PensionDanmark keeps on looking for illiquid alternatives

By Jonas Wäingelin, NordicInvestor

PensionDanmark, the EUR 30 billion Danish pension fund, has since 2009 increasingly focused on alternative investments and today holds a relatively large portion of assets on the illiquid side. In an interview with Kim Nielsen, head of Private Debt, he explains how he manages part of the alternatives book and what he currently looks for in the space. 

Kim Nielsen joined Danish pension giant PensionDanmark in 2011 from Dong Energy´s treasury department where he had been part of the team overseeing the company´s external funding.

At PensionDanmark he joined a small team of four who were responsible for the funds investments into alternatives. “It was just myself and one other person looking at private debt when I joined” says Kim. Today he heads a team of 5 who invest in the illiquid credit markets. In total the Alternatives teams in PensionDanmark is now 16 people plus another 13 who only do real estate in a separate investment division.

“Compared to many others outside the Nordics it is probably true that we have a big allocation to alternatives. We started this drive in 2009-2010 when we made our first transaction in an off-shore wind farm. The low yield environment we are in made us focus more and more on illiquid investment types.” explains Kim.

PensionDanmark invests in traditional asset classes such as equities and AAA-rated government and mortgage bonds and then a fairly sizeable allocation to liquid credit investments such as  investment grade, emerging market debt and senior bank loans. These investments together make up the liquid part of the total portfolio.

In the wake of the global financial crisis, PensionDanmark were quick to shift focus and adjusting to the low interest rate environment. Today it has around 20-25 % of its assets in illiquid alternatives.

The illiquid side is divided into two teams; the alternatives team which invests in private equity and infrastructure, and the private debt team which is headed by Kim. The private debt team looks after the illiquid credit investments being credit funds, direct lending, structured credit and distressed debt. Besides fund investments they also do direct and co-investments too.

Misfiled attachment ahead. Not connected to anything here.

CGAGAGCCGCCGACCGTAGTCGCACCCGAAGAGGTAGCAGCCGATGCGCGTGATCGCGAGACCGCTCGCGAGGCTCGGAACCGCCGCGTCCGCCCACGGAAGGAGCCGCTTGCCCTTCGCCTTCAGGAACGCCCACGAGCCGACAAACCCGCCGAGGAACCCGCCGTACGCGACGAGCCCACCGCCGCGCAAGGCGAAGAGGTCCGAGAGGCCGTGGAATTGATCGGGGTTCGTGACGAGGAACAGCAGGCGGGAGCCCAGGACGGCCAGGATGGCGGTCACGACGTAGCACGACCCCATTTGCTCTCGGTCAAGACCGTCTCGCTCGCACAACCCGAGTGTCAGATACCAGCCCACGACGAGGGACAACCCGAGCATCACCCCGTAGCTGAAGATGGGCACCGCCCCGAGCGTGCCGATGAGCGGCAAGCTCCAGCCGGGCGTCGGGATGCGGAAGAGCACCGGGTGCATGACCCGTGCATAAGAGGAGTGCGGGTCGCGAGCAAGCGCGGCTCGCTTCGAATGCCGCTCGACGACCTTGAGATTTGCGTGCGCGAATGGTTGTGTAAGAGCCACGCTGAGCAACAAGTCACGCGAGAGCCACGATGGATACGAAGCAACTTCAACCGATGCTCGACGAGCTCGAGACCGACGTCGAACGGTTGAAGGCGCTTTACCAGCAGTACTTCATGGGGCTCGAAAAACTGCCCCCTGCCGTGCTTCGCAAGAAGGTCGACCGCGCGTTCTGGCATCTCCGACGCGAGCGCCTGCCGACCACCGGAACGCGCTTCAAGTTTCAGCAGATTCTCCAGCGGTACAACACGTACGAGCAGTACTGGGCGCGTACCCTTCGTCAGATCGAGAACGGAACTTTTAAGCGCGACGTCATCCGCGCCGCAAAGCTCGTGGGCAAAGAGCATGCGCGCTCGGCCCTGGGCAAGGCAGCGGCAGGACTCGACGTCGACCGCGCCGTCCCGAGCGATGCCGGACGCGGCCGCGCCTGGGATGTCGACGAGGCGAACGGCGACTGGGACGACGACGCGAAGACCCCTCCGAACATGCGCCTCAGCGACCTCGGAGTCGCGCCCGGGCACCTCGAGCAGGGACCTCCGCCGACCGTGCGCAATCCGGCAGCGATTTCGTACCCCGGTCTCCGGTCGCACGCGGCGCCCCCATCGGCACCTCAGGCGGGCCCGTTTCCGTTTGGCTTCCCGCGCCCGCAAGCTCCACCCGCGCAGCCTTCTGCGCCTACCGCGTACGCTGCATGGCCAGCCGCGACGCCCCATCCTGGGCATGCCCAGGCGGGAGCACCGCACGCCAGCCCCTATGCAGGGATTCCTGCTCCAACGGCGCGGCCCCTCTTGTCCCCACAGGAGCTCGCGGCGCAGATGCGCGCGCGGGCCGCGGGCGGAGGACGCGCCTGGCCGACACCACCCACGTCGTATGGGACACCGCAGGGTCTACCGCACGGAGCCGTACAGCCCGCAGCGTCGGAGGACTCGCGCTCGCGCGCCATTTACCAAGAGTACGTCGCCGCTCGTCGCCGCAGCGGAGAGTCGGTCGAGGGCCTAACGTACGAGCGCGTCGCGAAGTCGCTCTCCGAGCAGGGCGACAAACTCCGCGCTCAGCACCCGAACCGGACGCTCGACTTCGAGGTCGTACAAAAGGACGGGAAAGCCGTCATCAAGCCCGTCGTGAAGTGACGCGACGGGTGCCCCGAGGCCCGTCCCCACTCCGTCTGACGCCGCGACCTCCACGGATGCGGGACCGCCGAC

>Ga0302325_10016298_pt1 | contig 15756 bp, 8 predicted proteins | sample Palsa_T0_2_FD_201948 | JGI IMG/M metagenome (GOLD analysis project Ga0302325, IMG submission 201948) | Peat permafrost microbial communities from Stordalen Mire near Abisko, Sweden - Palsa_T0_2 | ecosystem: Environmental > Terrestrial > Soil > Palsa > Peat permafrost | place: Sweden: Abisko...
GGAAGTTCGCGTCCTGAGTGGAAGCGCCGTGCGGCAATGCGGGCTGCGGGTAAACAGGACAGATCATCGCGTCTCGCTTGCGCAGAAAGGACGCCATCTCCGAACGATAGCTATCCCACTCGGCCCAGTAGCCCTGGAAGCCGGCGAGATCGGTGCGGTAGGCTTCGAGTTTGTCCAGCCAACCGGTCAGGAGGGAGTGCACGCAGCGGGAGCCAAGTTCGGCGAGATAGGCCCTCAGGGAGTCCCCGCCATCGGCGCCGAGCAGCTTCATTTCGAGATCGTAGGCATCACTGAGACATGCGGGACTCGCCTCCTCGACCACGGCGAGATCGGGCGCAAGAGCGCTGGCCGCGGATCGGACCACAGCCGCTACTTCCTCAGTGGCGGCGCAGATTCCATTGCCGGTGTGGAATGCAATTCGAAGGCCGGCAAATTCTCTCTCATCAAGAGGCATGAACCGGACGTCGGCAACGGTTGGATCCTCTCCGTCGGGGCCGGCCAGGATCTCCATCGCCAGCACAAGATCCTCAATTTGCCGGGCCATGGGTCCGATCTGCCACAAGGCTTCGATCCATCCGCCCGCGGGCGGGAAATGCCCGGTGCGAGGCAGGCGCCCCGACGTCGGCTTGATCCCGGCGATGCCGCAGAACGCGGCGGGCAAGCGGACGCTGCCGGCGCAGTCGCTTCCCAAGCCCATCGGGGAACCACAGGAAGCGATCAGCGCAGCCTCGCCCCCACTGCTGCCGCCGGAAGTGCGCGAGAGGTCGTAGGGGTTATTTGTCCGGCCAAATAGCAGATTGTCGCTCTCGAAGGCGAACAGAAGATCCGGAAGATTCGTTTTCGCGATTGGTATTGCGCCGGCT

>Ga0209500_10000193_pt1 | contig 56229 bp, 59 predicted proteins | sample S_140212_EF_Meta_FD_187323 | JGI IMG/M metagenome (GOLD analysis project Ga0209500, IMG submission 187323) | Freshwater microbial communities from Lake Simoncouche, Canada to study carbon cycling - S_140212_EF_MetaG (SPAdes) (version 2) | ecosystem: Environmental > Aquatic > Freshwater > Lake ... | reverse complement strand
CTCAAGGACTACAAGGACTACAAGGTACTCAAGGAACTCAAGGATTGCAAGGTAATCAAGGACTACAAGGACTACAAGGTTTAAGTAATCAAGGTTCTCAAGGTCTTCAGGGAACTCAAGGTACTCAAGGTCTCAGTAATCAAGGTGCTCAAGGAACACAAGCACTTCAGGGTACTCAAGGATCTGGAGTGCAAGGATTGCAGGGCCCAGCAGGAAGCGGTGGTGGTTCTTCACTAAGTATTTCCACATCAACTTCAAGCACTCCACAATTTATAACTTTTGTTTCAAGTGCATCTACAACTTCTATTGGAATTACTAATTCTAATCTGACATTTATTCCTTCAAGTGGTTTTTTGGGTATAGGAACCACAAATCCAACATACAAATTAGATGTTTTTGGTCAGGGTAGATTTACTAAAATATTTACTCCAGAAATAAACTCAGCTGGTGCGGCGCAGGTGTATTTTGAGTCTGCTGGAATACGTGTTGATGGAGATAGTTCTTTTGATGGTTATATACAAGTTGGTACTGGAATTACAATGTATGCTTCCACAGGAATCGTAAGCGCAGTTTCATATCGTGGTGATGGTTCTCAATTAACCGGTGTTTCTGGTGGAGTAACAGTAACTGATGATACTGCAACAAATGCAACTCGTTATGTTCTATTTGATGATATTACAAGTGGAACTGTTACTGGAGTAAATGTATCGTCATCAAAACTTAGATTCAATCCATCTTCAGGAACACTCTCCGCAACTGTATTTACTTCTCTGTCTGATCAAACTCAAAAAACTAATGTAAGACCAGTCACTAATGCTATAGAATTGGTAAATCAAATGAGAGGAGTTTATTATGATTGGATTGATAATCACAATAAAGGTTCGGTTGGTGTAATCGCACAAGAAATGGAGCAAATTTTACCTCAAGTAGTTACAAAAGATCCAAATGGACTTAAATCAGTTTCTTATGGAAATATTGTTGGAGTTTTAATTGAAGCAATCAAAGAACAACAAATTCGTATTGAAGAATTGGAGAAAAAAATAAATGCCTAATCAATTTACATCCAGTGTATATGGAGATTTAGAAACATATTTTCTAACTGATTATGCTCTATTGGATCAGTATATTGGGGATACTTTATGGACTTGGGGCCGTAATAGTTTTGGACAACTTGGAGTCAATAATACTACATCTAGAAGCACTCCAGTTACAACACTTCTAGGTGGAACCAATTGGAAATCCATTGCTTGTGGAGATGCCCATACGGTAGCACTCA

“We invest in a wide range of assets ranging from AAA-like export agency guaranteed debt up to mezzanine loans where we have co-invested with credit funds.” explains Kim.

“We are a young and growing pension fund with net inflows so the liquidity is not as important for us as it might be in others. In fact for the next 10 years we will have net inflows from our pension savers so we feel that we are well positioned to take on medium term illiquidity both from our credit and equity investments.” Kim says a further explanation

PensionDanmark doesn’t have a minimum guaranteed yield towards their pension savers, “This gives us a bit more flexibility when looking at investments but it also requires us to have  a fairly conservative investment strategy. We want to give a stable and competitive return to our pension savers.”

Kim and his team are not bound by working with absolute return targets. Rather the investments are assessed by picking up different types of premiums as compared to what the liquid alternative would yield.

Kim explains “We don’t work with absolute return targets in the traditional sense because there is so much difference between what we invest in the Private Debt segment. Since we do everything from AAA-guaranteed loans to mezzanine loans or in unlisted equity investments in offshore wind farms the risk/return profile is very difficult to fit into absolute target returns for alternatives. The way we look at it is from the point of view of the liquid alternative investment, so we need to have a certain illiquidity premium and complexity premium if we are going to invest through the illiquid markets.

As an example Kim says that investment grade would need to give at least 1-1,5 % above the corresponding liquid investment. He continues “ If we can’t find the right yield pick-up we simply don’t invest”.